Final answer: Gottschalks will cease operation

EVENING UPDATE - Things are moving quickly at Gottschalks now that its fate — closure at the hands of store liquidators — is all but finalized.

James Famalette, chairman and CEO of the bankrupt Fresno-based department store chain, said today that going-out-of-business sales will begin Thursday or Friday at the company's outlets across the western U.S.

"Obviously this is a very sad day at the office," Famalette wrote in an e-mail from Delaware, where the bankruptcy auction was held Monday and where a judge will approve the winning bid Wednesday morning in a court hearing.

Gottschalks, founded in 1904, operates 58 department stores and three specialty stores in California, Oregon, Washington, Alaska, Idaho and Nevada, and employs about 4,000 people throughout the company, Famalette said.

Liquidation sales -- to be conducted by the same four companies that ran the closing sales for bankrupt retailers Mervyns and Circuit City -- are expected to take between 45 and 90 days, Famalette said.

Most of the employees who work in stores "should be fine until the end of the sale," Famalette said.

But some employees will feel the fallout much sooner. Employees at Gottschalks' corporate headquarters in north Fresno were notified today that Friday will be the last day for most, "except for a small staff needed for the liquidator and wind-down," Famalette said. The announcement affects about 260 of approximately 340 workers at the corporate office.


Fresno-based Gottschalks will cease to operate as a department store chain after a group of liquidators won the bidding for the bankrupt company’s assets, Chairman and CEO James Famalette said late Monday night.

The liquidators were one of three bidders, including another liquidator and a Chinese company, Shandong Commercial Group, that intended to keep some of the stores open.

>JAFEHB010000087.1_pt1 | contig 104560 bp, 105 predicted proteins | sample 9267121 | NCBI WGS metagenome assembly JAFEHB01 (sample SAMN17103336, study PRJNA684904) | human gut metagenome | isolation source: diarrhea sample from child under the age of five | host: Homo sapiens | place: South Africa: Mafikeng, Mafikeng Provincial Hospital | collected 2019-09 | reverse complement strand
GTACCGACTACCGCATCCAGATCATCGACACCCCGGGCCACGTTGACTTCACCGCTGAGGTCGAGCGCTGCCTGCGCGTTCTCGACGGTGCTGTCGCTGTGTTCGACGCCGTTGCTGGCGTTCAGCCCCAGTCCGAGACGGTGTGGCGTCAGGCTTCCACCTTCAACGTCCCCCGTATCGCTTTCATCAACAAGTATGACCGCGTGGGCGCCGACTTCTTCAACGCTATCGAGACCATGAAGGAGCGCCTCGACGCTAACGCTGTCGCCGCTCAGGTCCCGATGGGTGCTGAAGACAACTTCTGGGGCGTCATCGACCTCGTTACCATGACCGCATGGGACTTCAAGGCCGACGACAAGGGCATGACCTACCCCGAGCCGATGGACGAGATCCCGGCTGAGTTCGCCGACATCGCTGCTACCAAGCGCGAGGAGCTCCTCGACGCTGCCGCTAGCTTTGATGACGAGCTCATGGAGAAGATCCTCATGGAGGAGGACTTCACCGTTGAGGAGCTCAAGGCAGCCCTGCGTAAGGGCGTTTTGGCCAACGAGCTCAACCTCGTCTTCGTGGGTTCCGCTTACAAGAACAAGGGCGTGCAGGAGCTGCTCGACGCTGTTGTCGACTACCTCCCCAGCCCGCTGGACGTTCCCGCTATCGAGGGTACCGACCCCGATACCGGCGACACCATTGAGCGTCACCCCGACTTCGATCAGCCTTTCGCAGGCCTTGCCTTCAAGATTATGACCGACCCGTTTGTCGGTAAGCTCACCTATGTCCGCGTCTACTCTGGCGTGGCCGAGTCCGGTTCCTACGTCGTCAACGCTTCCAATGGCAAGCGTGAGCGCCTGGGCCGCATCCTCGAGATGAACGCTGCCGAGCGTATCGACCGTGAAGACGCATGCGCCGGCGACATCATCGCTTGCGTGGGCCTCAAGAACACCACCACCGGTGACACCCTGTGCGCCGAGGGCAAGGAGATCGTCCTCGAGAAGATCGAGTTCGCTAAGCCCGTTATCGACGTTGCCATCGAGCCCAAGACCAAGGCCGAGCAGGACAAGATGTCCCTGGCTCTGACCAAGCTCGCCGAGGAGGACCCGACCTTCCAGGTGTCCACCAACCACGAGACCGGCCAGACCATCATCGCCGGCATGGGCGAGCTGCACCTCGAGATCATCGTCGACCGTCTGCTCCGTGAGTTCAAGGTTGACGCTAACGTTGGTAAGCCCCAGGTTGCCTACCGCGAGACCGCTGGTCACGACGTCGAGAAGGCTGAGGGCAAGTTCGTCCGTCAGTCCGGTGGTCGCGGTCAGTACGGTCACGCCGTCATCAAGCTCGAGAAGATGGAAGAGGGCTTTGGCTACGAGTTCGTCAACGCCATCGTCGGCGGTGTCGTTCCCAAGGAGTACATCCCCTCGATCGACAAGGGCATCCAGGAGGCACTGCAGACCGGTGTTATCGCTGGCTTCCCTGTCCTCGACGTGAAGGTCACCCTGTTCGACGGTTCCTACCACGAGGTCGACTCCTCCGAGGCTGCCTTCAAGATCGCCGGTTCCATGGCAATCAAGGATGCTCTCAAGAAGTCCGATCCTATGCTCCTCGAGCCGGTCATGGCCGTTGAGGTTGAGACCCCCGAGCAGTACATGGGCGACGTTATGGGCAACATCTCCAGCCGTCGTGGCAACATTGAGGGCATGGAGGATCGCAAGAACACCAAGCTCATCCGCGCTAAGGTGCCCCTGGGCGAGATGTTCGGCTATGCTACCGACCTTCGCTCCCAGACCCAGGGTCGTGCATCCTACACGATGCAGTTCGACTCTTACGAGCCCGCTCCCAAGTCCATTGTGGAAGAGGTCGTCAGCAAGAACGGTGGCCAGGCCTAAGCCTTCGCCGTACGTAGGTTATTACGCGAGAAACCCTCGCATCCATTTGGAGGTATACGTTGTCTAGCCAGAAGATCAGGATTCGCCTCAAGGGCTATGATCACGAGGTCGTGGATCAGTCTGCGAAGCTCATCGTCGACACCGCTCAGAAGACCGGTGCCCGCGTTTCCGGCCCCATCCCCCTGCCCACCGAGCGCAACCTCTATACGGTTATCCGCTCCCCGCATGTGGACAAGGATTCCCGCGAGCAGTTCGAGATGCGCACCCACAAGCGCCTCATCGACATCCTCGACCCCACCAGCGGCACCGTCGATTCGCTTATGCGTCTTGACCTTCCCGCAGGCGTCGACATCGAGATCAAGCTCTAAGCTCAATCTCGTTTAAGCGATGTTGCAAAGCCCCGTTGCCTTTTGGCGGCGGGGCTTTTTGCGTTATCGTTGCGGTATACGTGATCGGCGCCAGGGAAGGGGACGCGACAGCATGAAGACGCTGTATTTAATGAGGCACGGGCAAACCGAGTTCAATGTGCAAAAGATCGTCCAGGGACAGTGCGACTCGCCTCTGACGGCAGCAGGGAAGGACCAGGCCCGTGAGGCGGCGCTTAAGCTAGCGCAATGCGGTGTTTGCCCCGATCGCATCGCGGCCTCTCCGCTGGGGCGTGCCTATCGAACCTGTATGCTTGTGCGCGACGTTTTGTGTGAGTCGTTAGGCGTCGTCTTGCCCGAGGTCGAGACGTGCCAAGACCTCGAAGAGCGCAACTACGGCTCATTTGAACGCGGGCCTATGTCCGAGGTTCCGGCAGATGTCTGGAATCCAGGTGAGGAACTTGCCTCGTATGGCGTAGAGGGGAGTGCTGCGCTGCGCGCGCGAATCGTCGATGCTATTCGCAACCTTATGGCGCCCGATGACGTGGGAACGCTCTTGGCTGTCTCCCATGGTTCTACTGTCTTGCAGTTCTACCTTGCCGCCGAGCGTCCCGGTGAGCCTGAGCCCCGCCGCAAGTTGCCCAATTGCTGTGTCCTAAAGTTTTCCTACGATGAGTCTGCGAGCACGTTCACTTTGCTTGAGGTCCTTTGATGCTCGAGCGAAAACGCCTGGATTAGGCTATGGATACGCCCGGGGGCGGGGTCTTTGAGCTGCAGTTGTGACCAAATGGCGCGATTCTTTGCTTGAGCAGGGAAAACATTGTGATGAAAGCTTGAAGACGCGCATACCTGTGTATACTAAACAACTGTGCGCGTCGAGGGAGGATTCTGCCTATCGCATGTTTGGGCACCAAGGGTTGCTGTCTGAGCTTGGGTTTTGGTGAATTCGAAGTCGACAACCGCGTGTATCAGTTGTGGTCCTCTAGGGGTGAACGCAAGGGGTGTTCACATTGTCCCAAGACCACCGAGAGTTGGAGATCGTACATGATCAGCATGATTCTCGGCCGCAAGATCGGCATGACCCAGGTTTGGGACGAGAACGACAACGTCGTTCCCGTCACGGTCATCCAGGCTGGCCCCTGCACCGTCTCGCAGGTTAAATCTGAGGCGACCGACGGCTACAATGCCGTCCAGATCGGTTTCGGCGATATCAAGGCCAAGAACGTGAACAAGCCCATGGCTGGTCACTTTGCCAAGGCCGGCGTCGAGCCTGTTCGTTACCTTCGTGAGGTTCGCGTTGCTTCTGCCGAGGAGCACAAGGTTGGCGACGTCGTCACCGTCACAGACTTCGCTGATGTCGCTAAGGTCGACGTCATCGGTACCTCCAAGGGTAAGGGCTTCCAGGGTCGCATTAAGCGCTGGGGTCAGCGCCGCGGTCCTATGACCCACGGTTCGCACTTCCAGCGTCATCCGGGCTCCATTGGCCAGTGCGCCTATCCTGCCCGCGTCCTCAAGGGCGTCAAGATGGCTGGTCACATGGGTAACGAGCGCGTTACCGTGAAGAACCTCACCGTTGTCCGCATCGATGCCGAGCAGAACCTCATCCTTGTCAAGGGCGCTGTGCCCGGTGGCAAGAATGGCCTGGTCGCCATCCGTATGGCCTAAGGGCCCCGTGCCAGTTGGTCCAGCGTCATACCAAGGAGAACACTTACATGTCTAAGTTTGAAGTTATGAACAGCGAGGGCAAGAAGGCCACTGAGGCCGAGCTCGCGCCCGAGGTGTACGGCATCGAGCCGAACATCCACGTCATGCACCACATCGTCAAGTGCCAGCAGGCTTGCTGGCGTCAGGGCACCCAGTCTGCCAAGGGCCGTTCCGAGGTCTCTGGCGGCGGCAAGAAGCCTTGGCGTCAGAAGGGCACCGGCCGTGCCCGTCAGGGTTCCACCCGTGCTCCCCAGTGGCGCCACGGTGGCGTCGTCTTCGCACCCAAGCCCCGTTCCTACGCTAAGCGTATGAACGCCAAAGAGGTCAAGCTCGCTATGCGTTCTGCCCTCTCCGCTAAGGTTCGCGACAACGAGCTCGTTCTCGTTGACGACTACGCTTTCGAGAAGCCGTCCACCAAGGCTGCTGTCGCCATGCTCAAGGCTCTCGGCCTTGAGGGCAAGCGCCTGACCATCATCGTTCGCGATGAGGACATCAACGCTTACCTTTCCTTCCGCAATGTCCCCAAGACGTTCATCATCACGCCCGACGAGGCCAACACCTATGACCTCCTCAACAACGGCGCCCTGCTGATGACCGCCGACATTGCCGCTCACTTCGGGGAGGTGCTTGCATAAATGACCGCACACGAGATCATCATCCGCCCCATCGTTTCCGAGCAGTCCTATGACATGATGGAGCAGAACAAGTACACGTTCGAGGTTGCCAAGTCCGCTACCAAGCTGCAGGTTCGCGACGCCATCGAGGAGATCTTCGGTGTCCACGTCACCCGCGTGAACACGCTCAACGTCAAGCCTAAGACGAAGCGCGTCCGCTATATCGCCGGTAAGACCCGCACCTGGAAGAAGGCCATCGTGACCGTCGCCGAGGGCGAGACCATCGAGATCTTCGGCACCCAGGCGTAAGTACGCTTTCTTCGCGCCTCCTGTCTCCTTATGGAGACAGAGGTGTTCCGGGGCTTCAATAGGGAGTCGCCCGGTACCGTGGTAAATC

'We tried as hard as we could to make this work with the Shandong people, but there were too many things financially, with the size of the deal, and regulatory issues, that they just couldn’t get done in time," Famalette said from Delaware.

Famalette said the auction, which began at 10 a.m. Monday, was not concluded until 11 p.m. Eastern time.

"It's very difficult to talk right now," said Famalette, his voice shaking.

He added that Gottschalks, which has two stores in Modesto, would begin notifying employees today about what will happen. "It’s very difficult right now."

Gottschalks has about 5,200 employees in its operations in California, Oregon, Washington, Alaska, Idaho and Nevada.

The auction was held behind closed doors, and results have not been officially announced by the bankruptcy court.

The prevailing bid is due to be approved at a court hearing Wednesday by U.S. District Bankruptcy Court Judge Kevin Carey in Wilmington. Once the order is signed, going-out-of-business sales at Gottschalks stores could start the next day — perhaps as early as late this week.

Also on Wednesday, an auction date is expected to be set to deal with Gottschalks’ real-estate assets: its leases and the store sites it owns.

Just after midnight Eastern time, Women’s Wear Daily and Reuters began filing reports that the liquidators had won the auction. An hour later, Gottschalks issued a release confirming the reports.

Gottschalks filed for Chapter 11 bankruptcy in mid-January in hopes of either reorganizing its debt or finding a buyer.

In the written statement, Famalette said: “Regrettably, liquidation is now the only path for our company. We are deeply disappointed with this outcome and the impact it will have on our employees, customers, business partners and the communities we have served for 105 years.”